cator Track is a specialized training track designed to choose from several longitudinal pathway experiences and

Academic Psychiatry, 34:4, July-August 2010 http://ap.psychiatryonline.org 249


are selected to a particular pathway on the basis of essays about psychotherapy with a multiple-choice test and a
expressing their interest. The mental health pathway spans discussion. Media portrayals of psychotherapy were dis-
the academic year and involves weekly meetings with an cussed with two video clips. One clip from the TV show
ambulatory preceptor and community site visits. It teaches ER (11) demonstrated a physician using supportive tech-
students to take an in-depth approach to the psychosocial niques with a grieving patient, exemplifying psychother-
issues associated with mental and physical wellness. apeutic concepts being implemented outside of a therapy
Through collaboration with the faculty directors of the session. The other clip from the HBO series In Treatment
mental health pathway, 1 hour per month was assigned to (12) showed a therapist’s first meeting with his patient and
“Therapy 101.” Institutional review board approval was began a discussion on what brings a patient to therapy and
received to collect data on this project and the medical the challenges of the first session. These two videos were
students were provided cover letters explaining the pur- used to ignite dialogue about media portrayals of the phy-
pose for collecting data. Attendance was not recorded, and sician-patient relationship and psychotherapists in partic-
students were informed that attendance and participation ular.
in the series would not influence their grades for the men- The second session explored transference, mentalizing,
tal health pathway. The first session introduced the lecture and therapeutic alliance, which were considered to be core
series and assessed students’ knowledge and attitudes concepts in a range of psychotherapies. In addition to case

TABLE 1. Therapy 101 Curriculum

Workshops Objectives Teaching Modality

Introduction and Assessment of ● Course overview ● Syllabus
Attitudes and Knowledge ● Assessment of knowledge ● Video clips of ER (11) and
● Impact of media on attitudes about psychotherapy In Treatment clip of Sophie (12)
Transference, Countertransference, ● Students will understand the concepts of ● Electronic slides (13–16)
Mentalizing, and Therapeutic transference, countertransference, mentalization, ● Case examples
Alliance and therapeutic alliance ● In Treatment clip of Sophie (12)
● Students will apply these concepts to brief case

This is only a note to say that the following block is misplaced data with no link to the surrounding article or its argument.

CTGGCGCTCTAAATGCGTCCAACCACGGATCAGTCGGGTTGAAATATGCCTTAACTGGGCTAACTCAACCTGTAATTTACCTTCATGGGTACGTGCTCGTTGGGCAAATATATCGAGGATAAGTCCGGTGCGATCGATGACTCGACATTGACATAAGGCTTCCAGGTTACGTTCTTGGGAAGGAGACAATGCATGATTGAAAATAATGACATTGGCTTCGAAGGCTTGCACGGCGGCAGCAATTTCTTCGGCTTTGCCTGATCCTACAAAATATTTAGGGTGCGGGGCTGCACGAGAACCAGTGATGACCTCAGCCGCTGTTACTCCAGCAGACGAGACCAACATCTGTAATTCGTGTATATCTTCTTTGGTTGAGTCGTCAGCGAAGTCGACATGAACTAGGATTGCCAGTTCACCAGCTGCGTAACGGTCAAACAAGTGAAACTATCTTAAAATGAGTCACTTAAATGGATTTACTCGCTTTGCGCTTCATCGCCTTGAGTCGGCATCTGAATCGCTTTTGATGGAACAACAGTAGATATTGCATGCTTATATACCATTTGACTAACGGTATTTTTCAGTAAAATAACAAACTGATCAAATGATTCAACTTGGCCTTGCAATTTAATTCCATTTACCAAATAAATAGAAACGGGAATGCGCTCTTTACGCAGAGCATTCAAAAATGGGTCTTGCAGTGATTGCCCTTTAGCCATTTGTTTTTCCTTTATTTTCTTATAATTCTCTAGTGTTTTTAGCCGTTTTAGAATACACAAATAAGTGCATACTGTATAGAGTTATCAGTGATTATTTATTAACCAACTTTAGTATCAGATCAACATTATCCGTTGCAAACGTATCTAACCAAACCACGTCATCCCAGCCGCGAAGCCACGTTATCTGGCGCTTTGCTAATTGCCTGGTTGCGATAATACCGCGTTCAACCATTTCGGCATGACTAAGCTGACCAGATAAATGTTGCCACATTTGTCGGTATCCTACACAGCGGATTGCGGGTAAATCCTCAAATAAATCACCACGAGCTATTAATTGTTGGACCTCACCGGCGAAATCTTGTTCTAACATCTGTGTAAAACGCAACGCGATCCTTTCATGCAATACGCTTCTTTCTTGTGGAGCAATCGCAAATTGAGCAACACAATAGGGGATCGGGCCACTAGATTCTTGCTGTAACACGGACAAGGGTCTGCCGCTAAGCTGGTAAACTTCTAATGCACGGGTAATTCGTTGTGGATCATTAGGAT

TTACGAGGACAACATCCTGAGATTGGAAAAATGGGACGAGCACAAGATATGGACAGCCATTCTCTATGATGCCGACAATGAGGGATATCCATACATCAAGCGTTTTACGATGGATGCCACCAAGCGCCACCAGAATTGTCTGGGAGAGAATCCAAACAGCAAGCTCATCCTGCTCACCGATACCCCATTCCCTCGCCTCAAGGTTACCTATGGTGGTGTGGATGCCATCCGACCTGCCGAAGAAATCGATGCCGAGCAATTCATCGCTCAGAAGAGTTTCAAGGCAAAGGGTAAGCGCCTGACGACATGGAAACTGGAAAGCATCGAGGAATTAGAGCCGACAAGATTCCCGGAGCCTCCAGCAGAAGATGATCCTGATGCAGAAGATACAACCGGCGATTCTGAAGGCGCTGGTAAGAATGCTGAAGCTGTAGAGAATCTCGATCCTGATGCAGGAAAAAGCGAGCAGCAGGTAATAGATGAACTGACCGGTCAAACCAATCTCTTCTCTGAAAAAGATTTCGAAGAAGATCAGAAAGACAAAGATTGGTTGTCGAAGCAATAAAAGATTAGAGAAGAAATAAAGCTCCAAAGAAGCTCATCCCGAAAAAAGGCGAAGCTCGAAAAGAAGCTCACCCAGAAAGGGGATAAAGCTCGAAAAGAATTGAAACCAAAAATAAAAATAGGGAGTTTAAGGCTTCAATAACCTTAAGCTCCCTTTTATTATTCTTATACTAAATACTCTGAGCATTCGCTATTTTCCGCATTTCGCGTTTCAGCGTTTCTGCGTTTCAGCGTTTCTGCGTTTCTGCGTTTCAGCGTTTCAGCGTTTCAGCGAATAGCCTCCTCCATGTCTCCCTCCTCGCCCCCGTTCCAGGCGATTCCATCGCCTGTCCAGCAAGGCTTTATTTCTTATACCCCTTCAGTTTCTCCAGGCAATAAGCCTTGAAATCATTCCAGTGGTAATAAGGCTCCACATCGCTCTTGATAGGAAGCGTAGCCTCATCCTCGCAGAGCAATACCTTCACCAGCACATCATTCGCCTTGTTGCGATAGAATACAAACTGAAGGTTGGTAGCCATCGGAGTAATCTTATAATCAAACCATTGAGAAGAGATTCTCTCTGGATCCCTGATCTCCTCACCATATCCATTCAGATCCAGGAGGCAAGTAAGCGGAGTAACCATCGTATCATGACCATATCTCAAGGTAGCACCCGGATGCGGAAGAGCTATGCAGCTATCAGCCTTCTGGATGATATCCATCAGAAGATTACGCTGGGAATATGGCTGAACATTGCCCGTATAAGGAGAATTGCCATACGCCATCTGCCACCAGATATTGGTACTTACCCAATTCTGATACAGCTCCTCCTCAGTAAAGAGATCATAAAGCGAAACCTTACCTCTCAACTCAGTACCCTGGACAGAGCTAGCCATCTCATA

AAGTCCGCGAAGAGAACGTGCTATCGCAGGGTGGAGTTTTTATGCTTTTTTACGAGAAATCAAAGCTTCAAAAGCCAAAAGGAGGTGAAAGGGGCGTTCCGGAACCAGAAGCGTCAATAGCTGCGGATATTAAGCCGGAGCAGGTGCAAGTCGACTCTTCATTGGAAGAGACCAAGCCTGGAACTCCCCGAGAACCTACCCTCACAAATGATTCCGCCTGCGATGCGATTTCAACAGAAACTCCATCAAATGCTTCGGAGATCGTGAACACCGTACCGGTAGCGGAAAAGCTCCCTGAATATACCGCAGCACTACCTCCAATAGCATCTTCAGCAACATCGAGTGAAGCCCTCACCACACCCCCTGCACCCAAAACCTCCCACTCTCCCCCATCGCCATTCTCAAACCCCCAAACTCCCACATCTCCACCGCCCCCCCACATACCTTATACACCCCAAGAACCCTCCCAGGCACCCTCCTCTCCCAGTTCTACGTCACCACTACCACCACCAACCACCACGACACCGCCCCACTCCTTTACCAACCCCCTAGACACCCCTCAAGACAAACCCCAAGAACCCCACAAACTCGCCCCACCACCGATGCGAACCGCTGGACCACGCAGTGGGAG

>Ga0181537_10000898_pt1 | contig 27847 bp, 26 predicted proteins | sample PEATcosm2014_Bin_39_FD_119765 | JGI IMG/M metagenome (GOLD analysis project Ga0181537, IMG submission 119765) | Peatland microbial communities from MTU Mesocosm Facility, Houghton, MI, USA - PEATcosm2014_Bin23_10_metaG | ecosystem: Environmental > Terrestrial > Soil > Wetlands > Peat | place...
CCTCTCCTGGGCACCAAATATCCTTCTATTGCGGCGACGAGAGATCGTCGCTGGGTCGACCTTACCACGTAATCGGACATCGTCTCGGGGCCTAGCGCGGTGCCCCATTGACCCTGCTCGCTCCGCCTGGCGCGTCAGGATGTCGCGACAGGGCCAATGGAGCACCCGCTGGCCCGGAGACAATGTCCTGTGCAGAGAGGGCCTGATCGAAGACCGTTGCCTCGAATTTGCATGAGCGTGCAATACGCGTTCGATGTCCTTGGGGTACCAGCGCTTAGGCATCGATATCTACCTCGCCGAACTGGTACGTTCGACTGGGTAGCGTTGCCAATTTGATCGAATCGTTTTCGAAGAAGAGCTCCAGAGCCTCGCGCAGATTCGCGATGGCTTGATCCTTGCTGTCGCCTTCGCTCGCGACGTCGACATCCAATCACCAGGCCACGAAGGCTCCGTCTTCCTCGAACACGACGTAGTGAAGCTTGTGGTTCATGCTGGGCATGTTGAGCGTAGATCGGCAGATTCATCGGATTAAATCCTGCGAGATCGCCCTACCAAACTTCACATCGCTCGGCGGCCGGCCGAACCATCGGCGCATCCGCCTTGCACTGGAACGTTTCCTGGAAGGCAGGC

● Students will reexamine video clip from first session
and apply above concepts
Cognitive Behavioral Therapy and ● Students will be able to describe cognitive ● Electronic slides
Dialectical Behavioral Therapy behavioral therapy ● Discussion of written case from
● Students will understand theoretical basis for Cognitive Therapy (17)
cognitive behavioral therapy and dialectical ● Video case example (18)
behavioral therapy
● Students will appreciate uses for cognitive
behavioral therapy and dialectical behavioral
Psychodynamic Psychotherapy ● Exposure to the practice of psychodynamic ● Electronic Slides
psychotherapy ● In Treatment clip with Sophie (19)
● Students will appreciate the role of the
unconscious and be able to define resistance
● Observation of psychodynamic concepts within a
case example
Interpersonal and Supportive ● Students will understand theoretical basis and uses ● Electronic slides (14, 20, 21)
Therapies for supportive therapy ● Role playing of case examples of
● Students will understand theoretical basis and uses interpersonal therapy from
for interpersonal therapy Textbook of Psychotherapeutic
Treatments (14)
● Role playing of case example of
supportive therapy (21)
The Therapy Experience ● Overview of topics covered in the course ● Electronic slides
● Viewing of a recorded therapy session ● Recorded therapy session with
● Students will apply knowledge from the course to course instructor and her
discuss the therapy session therapy patient
● Students will be able to describe their observations
of the therapeutic session

250 http://ap.psychiatryonline.org Academic Psychiatry, 34:4, July-August 2010


examples, the In Treatment video from the first session Discussion

was reexamined.
The next three sessions presented cognitive and dialec- “Therapy 101: An Introduction to Psychotherapy” in-
tical behavioral therapies, psychodynamic psychotherapy, troduces medical students to the concepts and uses of
and interpersonal and supportive therapies. Each hour be- psychotherapy to increase their theoretical and practical